“The shooting of a little boy by another trained to use a rifle is the logical and natural thing,” observed the editors of Quaker magazine The Friend. “Train a boy to kill, put the instrument in his hand, and why should he not kill?” The writer worried that if the “Army enthusiasts” in New York and California who at the time were urging that rifle practice be offered in public schools as a similar sort of military preparation got their way, “killing will become promiscuous in America.”
New York Call
The Boy Scouts of America expressed some of the loudest criticism about the rules, taking the opportunity to shame McAlpin and his scouts.
“These imitation organizations have been devoting themselves to one line of work, such as military drill and target shooting,” James E. West, the chief scout executive for the BSA, told Boys’ Life in May 1912. “When boys wish to become a Boy Scout, parents said, ‘All right,’ not knowing there are different organizations. That was the way with Mrs. Jarvis, mother of the boy who did the shooting.” West declared that members of the BSA would not be allowed to carry firearms and troops would take no part in military drills. The same issue of Boys’ Life included news of more than 1300 members of the American Boy Scouts troop in Los Angeles filing a petition to join the Boy Scouts of America. To do so, they were told to stop carrying firearms and drop their military training. They happily agreed.
Despite the bad press, the American Boy Scouts solidified its militaristic stance in July 1913 when an Arms Selection Committee chose the .22 caliber Remington No. 4S rifle as “the Official Arm of the American Boy Scouts.” The single-shot, military-style rifle, complete with leather sling strap and bayonet, cost the scout $8 and would be known as the “American Boy Scout Rifle” from that point on.
But before the year was up, another Scout would kill. An American Boy Scouts patrol of 15 members went camping on Christmas Day in a woody area of Peekskill, New York. A few of the boys had gotten a campfire going and began preparations for a rustic Christmas feast.
Monroe Kniskern, 13-year-old son of Episcopal Reverend E.M. Kniskern, lost interest in the proceedings when he spotted a rifle leaning against a nearby tree. It belonged to Wilbur Wright, a fellow scout, who had gotten it as an early Christmas present and brought it on the outing to show off to the other boys. Kniskern’s curiosity got the best of him and he began to play with the weapon. Few paid any attention to him. Then the gun went off in his hands.
The rifle report was followed by a scream and the other scouts looked up to see 14-year-old Edward Webb face down on the ground. The pastor’s son had accidentally shot him in the back of the head. A doctor rushed to the scene, but he was soon followed by the coroner. The Christmas entertainment that the nearby Peekskill Church had planned was canceled in light of the tragedy.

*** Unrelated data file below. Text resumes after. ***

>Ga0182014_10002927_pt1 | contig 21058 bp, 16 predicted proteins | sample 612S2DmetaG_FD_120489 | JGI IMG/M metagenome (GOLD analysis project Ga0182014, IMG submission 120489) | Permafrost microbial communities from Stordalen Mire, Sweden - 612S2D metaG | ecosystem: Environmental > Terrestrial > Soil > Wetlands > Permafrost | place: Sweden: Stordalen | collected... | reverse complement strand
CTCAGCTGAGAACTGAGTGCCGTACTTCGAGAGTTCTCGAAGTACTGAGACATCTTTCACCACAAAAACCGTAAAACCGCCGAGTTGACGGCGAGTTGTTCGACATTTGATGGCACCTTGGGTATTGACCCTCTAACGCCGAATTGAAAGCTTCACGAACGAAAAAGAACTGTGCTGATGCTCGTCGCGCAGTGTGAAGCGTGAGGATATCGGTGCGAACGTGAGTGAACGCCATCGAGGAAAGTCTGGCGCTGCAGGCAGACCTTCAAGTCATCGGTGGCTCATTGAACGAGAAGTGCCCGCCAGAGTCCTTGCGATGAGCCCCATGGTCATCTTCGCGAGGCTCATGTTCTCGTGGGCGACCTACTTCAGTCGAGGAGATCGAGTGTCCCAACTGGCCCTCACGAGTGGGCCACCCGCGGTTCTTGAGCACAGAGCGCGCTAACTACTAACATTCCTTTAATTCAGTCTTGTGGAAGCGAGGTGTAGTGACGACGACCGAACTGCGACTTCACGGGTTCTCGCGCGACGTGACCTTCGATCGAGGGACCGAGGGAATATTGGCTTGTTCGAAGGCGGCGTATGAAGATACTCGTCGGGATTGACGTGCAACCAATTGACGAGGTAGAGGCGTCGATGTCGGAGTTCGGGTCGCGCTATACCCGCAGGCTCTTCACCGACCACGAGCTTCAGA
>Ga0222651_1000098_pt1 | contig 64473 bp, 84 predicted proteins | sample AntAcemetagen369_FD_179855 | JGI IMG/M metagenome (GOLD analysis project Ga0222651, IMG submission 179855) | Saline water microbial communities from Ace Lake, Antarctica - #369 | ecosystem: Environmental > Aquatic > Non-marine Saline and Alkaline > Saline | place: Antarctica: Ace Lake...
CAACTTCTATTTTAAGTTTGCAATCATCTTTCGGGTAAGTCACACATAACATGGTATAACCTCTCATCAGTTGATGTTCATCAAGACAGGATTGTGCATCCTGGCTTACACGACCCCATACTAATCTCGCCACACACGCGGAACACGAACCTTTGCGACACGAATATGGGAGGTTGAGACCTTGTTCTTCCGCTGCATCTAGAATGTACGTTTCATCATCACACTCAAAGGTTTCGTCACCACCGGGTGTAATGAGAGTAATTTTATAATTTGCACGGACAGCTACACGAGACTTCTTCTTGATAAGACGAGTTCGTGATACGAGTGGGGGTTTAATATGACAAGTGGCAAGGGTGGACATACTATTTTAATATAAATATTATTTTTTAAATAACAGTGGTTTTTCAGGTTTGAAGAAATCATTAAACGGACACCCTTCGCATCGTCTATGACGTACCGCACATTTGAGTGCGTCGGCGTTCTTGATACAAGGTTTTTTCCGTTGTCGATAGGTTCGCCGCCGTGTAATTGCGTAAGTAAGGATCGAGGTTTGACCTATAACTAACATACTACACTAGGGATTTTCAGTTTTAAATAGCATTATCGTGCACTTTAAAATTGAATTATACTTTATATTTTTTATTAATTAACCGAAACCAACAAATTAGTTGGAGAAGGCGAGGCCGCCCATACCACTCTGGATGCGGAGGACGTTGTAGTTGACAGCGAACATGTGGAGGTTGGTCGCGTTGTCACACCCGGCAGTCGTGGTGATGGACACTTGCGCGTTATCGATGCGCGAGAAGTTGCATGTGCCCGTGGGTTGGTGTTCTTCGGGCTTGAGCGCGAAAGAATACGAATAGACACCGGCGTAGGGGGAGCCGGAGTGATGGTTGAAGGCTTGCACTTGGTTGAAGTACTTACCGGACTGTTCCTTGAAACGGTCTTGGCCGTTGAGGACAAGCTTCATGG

The continued bad press led parents to pull their children from the group and many of the leaders to abandon the organization. Rather than changing the group’s rules, though, McAlpin changed its name to “United States Boy Scout.” This rebranding, along with increased interest in training young men for the military following the outbreak of World War I, helped keep the rival Scouts relevant for several more years, even if its membership dwindled to a fraction of the fast-growing BSA.
But it would not be the disorganization of the group’s leaders—or the boys killed by the group’s members—that would undo the U.S. Boy Scout. What would eventually take the USBS down was the tenacity of the Boy Scouts of America.
BOY SCOUTS ON THE OFFENSE
While a few passionate leaders like McAlpin stuck around, most of the USBS’s leaders left by the time the U.S. entered WWI in 1917, replaced by professional solicitors focused solely on how to wring out as many fundraising dollars as possible for the group. Their strategies devolved into simply misleading parents and donors into thinking they were contributing to the BSA, not its gun-toting rival. The USBS set up offices in the same building as the BSA and claimed the support of prominent people who thought they had endorsed the more respected group. Even when checks written explicitly to “Boy Scouts of America” were sent to the USBS’s address, the solicitors pocketed the funds for themselves.
The BSA’s leaders struggled to expose its rival’s deceptions and make clear that it was distinct from these armed scouts, as they had going back to the shooting of Harry Luckhardt. After years of trying to coexist with this dangerous doppelgänger, BSA Chief Scout James E. West recognized that his only option was to destroy USBS.
With the aid of a powerful legal team led by Charles Evan Hughes, former governor of New York and associate justice of the U.S. Supreme Court, the BSA launched a New York Supreme Court lawsuit against the USBS. The aggressive campaign heaped legal and public relations pressure on the USBS, shining a spotlight on the group’s double dealings that outshone even the bad headlines about dead boys. As legal expenses and negative publicity mounted, the USBS’s fundraisers recognized they had few other options but to settle. In March 1919, the court handed down its decision, ordering that the USBS could not use any version of “Scout” or “Scouting” in its name, effectively ending the group, or at least its ability to fundraise off the BSA’s name.
“It is with great satisfaction that I am able to definitely inform the National Council, and through the National Council the whole constituency, that the suit of the Boy Scouts of America against the United States Boy Scout has concluded,” West gloated in his organization’s annual report for 1919. West could not hide his pleasure at having finally undone the United States Boy Scout. By vanquishing his rival, West solidified his ownership over the very concept of scouting and the proper way to instill ideals into America’s young men. Under his leadership, the Boy Scouts of America would grow into a vast operation, with millions of members. It no longer has serious competitors, armed or otherwise—and continues to forbid firearms on any outings not specifically designated for target shooting.
This article was adapted from The Santa Claus Man: The Rise and Fall of a Jazz Age Con Man and the Invention of Christmas in New York (Lyons Press, 2015).